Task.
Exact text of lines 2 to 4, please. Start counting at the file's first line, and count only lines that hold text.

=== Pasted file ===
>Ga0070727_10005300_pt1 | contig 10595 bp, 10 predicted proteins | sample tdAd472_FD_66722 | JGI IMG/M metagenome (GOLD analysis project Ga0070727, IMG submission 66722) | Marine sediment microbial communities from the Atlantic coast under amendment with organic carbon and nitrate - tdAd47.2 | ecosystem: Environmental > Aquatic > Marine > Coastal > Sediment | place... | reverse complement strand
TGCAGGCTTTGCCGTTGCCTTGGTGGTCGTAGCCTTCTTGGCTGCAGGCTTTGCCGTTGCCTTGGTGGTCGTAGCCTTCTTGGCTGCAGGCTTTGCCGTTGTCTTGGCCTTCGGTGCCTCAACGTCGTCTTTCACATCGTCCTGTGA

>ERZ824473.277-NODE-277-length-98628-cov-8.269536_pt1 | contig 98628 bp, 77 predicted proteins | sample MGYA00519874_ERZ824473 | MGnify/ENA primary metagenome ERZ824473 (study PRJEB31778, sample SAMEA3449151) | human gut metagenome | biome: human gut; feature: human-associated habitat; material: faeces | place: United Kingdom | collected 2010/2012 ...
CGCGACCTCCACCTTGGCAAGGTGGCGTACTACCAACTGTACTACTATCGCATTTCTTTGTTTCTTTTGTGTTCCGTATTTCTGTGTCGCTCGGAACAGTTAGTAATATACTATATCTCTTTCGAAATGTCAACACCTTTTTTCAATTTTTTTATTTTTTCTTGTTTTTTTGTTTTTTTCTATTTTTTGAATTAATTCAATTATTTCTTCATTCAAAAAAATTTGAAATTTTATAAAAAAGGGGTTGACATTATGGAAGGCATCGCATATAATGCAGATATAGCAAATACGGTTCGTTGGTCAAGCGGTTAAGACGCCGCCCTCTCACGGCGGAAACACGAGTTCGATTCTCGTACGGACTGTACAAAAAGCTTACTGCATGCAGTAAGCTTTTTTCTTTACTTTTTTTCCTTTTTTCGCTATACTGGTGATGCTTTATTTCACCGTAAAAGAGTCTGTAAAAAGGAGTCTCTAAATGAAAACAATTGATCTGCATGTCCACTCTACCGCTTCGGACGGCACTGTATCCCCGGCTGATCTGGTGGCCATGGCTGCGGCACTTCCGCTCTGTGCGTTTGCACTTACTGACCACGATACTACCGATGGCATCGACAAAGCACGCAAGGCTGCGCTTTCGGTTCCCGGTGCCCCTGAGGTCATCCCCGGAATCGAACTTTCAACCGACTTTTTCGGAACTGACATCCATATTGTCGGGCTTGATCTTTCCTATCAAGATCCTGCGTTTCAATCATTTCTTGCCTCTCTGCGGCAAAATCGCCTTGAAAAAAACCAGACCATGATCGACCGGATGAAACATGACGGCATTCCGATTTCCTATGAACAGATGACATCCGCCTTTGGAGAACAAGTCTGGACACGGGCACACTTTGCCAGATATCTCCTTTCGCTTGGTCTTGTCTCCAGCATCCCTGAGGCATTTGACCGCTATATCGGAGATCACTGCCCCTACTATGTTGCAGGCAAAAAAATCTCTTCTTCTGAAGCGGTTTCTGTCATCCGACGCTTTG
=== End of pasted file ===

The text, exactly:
TGCAGGCTTTGCCGTTGCCTTGGTGGTCGTAGCCTTCTTGGCTGCAGGCTTTGCCGTTGCCTTGGTGGTCGTAGCCTTCTTGGCTGCAGGCTTTGCCGTTGTCTTGGCCTTCGGTGCCTCAACGTCGTCTTTCACATCGTCCTGTGA

>ERZ824473.277-NODE-277-length-98628-cov-8.269536_pt1 | contig 98628 bp, 77 predicted proteins | sample MGYA00519874_ERZ824473 | MGnify/ENA primary metagenome ERZ824473 (study PRJEB31778, sample SAMEA3449151) | human gut metagenome | biome: human gut; feature: human-associated habitat; material: faeces | place: United Kingdom | collected 2010/2012 ...
CGCGACCTCCACCTTGGCAAGGTGGCGTACTACCAACTGTACTACTATCGCATTTCTTTGTTTCTTTTGTGTTCCGTATTTCTGTGTCGCTCGGAACAGTTAGTAATATACTATATCTCTTTCGAAATGTCAACACCTTTTTTCAATTTTTTTATTTTTTCTTGTTTTTTTGTTTTTTTCTATTTTTTGAATTAATTCAATTATTTCTTCATTCAAAAAAATTTGAAATTTTATAAAAAAGGGGTTGACATTATGGAAGGCATCGCATATAATGCAGATATAGCAAATACGGTTCGTTGGTCAAGCGGTTAAGACGCCGCCCTCTCACGGCGGAAACACGAGTTCGATTCTCGTACGGACTGTACAAAAAGCTTACTGCATGCAGTAAGCTTTTTTCTTTACTTTTTTTCCTTTTTTCGCTATACTGGTGATGCTTTATTTCACCGTAAAAGAGTCTGTAAAAAGGAGTCTCTAAATGAAAACAATTGATCTGCATGTCCACTCTACCGCTTCGGACGGCACTGTATCCCCGGCTGATCTGGTGGCCATGGCTGCGGCACTTCCGCTCTGTGCGTTTGCACTTACTGACCACGATACTACCGATGGCATCGACAAAGCACGCAAGGCTGCGCTTTCGGTTCCCGGTGCCCCTGAGGTCATCCCCGGAATCGAACTTTCAACCGACTTTTTCGGAACTGACATCCATATTGTCGGGCTTGATCTTTCCTATCAAGATCCTGCGTTTCAATCATTTCTTGCCTCTCTGCGGCAAAATCGCCTTGAAAAAAACCAGACCATGATCGACCGGATGAAACATGACGGCATTCCGATTTCCTATGAACAGATGACATCCGCCTTTGGAGAACAAGTCTGGACACGGGCACACTTTGCCAGATATCTCCTTTCGCTTGGTCTTGTCTCCAGCATCCCTGAGGCATTTGACCGCTATATCGGAGATCACTGCCCCTACTATGTTGCAGGCAAAAAAATCTCTTCTTCTGAAGCGGTTTCTGTCATCCGACGCTTTG